The Nikkei Asian Review reports that “Hitachi had trouble finding corporate investors in Japan” to back the project and that “mounting opposition to May’s government within parliament over Brexit has raised questions about the future of UK nuclear policy”. It says the “suspension will spare Hitachi from shelling out 3bn yen to 4bn yen a month on the plant”.
Horizon Nuclear Power, the subsidiary of Hitachi which is dedicated to developing new nuclear power stations, released the following statement: “Since the Secretary of State’s statement to the House in June 2018 we’ve been in formal negotiations with the UK government regarding financing of the Wylfa Newydd project in a way that works both for investors and the UK electricity customer. This is one of the aspects of the project development phase that must be concluded before construction of Wylfa Newydd can go ahead, but the discussions are commercially confidential and we won’t be commenting on rumours or speculation.”
Hitachi had agreed to take over the Horizon project in 2012 after it was put up for sale by RWE and E.ON. It had been hoped the new plant would have a generating capacity of 2,900 MW by the middle of the next decade.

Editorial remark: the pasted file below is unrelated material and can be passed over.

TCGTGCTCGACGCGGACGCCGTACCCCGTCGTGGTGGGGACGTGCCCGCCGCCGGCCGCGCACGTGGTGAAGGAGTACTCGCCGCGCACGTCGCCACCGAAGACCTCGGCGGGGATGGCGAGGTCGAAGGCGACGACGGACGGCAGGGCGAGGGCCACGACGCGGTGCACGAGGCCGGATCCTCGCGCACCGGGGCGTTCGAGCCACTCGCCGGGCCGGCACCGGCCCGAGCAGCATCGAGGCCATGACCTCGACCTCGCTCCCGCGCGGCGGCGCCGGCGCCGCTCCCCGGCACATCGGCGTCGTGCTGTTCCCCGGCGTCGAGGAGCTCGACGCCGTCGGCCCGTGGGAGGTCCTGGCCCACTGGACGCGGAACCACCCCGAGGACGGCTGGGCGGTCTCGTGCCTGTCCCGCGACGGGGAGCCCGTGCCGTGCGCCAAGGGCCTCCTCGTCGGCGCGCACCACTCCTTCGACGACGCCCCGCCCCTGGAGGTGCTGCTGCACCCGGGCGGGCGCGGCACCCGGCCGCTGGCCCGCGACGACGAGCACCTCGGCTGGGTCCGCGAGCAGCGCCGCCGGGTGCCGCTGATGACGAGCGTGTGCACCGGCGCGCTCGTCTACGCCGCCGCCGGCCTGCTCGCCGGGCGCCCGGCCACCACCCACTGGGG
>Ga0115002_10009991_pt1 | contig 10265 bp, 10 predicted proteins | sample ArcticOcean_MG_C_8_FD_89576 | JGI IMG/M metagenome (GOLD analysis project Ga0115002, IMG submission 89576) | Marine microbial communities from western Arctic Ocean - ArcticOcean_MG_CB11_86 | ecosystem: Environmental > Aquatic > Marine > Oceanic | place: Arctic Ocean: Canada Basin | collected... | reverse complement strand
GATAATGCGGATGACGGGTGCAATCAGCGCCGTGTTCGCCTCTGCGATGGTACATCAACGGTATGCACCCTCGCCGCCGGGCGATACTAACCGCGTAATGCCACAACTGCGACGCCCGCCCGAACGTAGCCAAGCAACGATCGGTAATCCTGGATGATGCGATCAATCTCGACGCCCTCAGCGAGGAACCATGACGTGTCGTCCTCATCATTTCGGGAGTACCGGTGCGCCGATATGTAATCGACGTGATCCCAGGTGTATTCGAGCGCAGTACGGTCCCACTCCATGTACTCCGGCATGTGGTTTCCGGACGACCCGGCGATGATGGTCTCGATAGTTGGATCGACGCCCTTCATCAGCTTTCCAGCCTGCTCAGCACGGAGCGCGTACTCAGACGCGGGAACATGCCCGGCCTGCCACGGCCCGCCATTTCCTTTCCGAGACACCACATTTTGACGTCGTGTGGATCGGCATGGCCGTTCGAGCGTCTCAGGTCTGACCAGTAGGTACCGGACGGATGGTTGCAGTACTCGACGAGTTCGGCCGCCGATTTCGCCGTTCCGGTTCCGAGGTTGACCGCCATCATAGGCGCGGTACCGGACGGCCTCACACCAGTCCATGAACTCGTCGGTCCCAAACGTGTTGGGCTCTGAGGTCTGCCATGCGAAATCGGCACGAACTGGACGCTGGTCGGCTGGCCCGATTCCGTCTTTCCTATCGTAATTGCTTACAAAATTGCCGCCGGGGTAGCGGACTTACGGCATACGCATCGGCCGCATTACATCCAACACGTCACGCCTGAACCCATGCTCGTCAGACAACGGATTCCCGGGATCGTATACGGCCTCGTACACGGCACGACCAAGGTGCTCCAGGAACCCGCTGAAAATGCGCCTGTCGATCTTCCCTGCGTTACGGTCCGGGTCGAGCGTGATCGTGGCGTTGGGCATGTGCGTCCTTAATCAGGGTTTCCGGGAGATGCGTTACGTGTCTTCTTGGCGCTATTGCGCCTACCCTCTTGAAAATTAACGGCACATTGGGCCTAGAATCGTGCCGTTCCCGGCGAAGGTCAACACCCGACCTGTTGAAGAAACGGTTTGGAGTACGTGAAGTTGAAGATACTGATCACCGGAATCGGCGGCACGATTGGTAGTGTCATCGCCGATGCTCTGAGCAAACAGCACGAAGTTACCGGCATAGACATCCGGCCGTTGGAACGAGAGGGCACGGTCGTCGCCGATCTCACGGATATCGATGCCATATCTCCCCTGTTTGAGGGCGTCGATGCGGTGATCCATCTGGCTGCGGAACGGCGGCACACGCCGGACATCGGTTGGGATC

A spokesman for the Department for Business, Energy & Industrial Strategy said: “Negotiations with Hitachi on agreeing a deal that provides value for money for consumers and taxpayers on the Wylfa project are ongoing. They are commercially sensitive and we do not comment on speculation.”
Opponents of the nuclear power project welcomed the possibility it could be suspended. The campaigning group People Against Wylfa B (PAWB) said in a statement: “Should the news be confirmed at a meeting of the Hitachi Board next week then it will be a relief for all of us who worry about the future of our island, our country, our language, our environment and indeed, renewable energy. PAWB has warned for years that the costs associated with the Wylfa project would be likely to prove fatal to the project, but we were ignored.
“Consequently, millions of taxpayers’ money from the island, Wales and the UK was invested to back Wylfa B. In addition, huge political capital has been invested, and there has been a failure to have a mature public discussion about the project other than in terms of cash and jobs.
“The legacy of this, if the reports from Japan prove to be true, is that over a decade has been wasted on Wylfa, with very little alternative economic planning in evidence. Our young people have been promised jobs on very shaky foundations.